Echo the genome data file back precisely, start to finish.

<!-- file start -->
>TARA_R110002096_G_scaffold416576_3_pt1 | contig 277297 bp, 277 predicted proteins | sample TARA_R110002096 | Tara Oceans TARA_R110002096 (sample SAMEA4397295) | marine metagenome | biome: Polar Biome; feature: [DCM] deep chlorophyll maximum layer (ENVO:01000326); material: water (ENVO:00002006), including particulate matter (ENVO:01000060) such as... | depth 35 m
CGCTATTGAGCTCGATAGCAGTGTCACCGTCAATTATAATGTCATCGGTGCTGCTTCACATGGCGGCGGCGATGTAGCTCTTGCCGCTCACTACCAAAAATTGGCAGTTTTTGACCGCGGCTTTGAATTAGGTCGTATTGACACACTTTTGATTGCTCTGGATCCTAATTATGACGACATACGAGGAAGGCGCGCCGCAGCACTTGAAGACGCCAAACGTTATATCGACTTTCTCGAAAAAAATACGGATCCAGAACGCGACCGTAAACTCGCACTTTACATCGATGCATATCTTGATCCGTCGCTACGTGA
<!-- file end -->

>TARA_R110002096_G_scaffold416576_3_pt1 | contig 277297 bp, 277 predicted proteins | sample TARA_R110002096 | Tara Oceans TARA_R110002096 (sample SAMEA4397295) | marine metagenome | biome: Polar Biome; feature: [DCM] deep chlorophyll maximum layer (ENVO:01000326); material: water (ENVO:00002006), including particulate matter (ENVO:01000060) such as... | depth 35 m
CGCTATTGAGCTCGATAGCAGTGTCACCGTCAATTATAATGTCATCGGTGCTGCTTCACATGGCGGCGGCGATGTAGCTCTTGCCGCTCACTACCAAAAATTGGCAGTTTTTGACCGCGGCTTTGAATTAGGTCGTATTGACACACTTTTGATTGCTCTGGATCCTAATTATGACGACATACGAGGAAGGCGCGCCGCAGCACTTGAAGACGCCAAACGTTATATCGACTTTCTCGAAAAAAATACGGATCCAGAACGCGACCGTAAACTCGCACTTTACATCGATGCATATCTTGATCCGTCGCTACGTGA